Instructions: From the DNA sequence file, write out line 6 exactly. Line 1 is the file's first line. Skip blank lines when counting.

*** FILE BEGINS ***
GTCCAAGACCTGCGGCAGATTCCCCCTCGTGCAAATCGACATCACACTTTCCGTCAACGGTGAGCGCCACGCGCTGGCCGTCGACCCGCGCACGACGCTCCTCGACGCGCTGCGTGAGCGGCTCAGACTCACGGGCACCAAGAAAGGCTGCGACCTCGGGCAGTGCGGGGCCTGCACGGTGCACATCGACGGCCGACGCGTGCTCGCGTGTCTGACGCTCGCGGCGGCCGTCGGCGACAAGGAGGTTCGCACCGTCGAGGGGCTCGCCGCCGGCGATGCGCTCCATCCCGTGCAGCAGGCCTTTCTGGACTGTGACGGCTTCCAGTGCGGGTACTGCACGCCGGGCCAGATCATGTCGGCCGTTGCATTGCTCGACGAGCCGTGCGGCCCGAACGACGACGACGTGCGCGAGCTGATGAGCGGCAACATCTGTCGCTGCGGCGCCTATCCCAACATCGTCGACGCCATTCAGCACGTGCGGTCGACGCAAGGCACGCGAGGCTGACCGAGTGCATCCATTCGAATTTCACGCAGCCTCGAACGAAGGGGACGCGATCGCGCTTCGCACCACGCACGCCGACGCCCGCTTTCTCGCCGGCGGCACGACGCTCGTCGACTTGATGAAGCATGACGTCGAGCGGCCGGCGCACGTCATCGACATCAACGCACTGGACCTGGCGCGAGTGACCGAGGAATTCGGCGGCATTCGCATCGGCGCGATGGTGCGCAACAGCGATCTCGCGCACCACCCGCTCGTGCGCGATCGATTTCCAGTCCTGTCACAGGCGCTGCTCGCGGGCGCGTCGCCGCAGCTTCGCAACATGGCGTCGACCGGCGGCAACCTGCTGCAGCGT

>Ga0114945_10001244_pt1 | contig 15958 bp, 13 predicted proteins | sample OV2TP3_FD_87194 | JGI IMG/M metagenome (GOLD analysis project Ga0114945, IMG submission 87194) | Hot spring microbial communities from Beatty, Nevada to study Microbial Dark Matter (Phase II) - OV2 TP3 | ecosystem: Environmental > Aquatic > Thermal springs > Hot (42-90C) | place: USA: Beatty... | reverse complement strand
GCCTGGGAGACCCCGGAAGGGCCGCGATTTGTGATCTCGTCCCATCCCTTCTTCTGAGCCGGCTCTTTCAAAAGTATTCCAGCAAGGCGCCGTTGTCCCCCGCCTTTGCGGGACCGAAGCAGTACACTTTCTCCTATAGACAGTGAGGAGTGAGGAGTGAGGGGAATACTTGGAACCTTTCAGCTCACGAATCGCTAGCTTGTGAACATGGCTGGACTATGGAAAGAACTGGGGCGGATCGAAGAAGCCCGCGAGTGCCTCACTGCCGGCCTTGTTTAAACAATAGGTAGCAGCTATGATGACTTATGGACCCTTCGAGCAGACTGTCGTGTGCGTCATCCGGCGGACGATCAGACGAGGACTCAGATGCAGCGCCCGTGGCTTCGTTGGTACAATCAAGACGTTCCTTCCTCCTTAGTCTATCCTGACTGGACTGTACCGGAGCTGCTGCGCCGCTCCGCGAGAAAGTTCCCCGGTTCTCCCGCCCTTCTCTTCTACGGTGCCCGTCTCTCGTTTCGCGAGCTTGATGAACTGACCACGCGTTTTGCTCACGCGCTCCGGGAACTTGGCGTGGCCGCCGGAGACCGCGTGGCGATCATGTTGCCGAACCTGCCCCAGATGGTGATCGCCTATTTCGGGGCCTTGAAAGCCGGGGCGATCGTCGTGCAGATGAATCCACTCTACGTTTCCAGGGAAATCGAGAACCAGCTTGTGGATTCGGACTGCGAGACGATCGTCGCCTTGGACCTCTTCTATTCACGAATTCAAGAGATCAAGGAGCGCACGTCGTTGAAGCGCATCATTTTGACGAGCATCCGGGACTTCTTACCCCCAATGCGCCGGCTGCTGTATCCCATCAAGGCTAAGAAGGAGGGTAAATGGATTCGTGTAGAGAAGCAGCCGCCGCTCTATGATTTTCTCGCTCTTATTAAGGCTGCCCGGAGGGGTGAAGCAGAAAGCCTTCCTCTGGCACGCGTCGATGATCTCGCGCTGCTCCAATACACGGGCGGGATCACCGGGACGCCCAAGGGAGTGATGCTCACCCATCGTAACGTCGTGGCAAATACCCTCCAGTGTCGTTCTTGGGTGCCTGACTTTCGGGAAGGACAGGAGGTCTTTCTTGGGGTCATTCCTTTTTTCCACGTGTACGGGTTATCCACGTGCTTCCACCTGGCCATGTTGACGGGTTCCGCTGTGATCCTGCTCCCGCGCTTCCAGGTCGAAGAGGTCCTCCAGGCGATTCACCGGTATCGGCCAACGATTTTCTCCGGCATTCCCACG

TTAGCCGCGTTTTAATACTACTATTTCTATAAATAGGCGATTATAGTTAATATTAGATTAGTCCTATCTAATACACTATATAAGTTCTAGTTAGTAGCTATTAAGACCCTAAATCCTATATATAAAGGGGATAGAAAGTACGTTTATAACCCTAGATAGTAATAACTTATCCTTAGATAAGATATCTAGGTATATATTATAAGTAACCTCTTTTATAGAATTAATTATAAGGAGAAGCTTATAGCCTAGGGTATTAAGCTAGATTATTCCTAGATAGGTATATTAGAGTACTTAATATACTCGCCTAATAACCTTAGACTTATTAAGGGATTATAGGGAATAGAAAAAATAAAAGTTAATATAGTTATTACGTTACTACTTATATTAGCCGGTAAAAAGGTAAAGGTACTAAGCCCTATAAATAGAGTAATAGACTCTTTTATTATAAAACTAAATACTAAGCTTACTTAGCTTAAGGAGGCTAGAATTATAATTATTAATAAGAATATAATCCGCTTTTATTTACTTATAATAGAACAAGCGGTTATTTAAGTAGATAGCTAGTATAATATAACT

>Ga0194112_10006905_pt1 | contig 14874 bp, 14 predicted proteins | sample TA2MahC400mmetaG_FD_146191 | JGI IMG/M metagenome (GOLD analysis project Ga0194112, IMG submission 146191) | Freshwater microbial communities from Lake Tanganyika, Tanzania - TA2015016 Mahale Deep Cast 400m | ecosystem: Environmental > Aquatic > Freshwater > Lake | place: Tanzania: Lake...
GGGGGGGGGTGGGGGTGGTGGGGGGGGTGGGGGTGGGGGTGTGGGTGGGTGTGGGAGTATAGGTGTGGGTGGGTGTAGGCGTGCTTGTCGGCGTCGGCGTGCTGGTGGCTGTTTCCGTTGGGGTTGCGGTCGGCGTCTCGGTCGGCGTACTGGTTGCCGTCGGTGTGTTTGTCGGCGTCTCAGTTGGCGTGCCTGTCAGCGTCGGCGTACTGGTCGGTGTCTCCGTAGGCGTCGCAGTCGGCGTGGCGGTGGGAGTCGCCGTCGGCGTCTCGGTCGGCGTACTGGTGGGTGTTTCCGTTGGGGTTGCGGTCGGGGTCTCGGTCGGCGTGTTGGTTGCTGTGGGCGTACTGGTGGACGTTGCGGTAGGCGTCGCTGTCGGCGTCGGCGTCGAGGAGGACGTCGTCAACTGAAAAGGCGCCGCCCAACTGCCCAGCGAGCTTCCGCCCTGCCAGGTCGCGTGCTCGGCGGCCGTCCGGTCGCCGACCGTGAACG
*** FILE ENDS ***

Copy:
GGGGGGGGGTGGGGGTGGTGGGGGGGGTGGGGGTGGGGGTGTGGGTGGGTGTGGGAGTATAGGTGTGGGTGGGTGTAGGCGTGCTTGTCGGCGTCGGCGTGCTGGTGGCTGTTTCCGTTGGGGTTGCGGTCGGCGTCTCGGTCGGCGTACTGGTTGCCGTCGGTGTGTTTGTCGGCGTCTCAGTTGGCGTGCCTGTCAGCGTCGGCGTACTGGTCGGTGTCTCCGTAGGCGTCGCAGTCGGCGTGGCGGTGGGAGTCGCCGTCGGCGTCTCGGTCGGCGTACTGGTGGGTGTTTCCGTTGGGGTTGCGGTCGGGGTCTCGGTCGGCGTGTTGGTTGCTGTGGGCGTACTGGTGGACGTTGCGGTAGGCGTCGCTGTCGGCGTCGGCGTCGAGGAGGACGTCGTCAACTGAAAAGGCGCCGCCCAACTGCCCAGCGAGCTTCCGCCCTGCCAGGTCGCGTGCTCGGCGGCCGTCCGGTCGCCGACCGTGAACG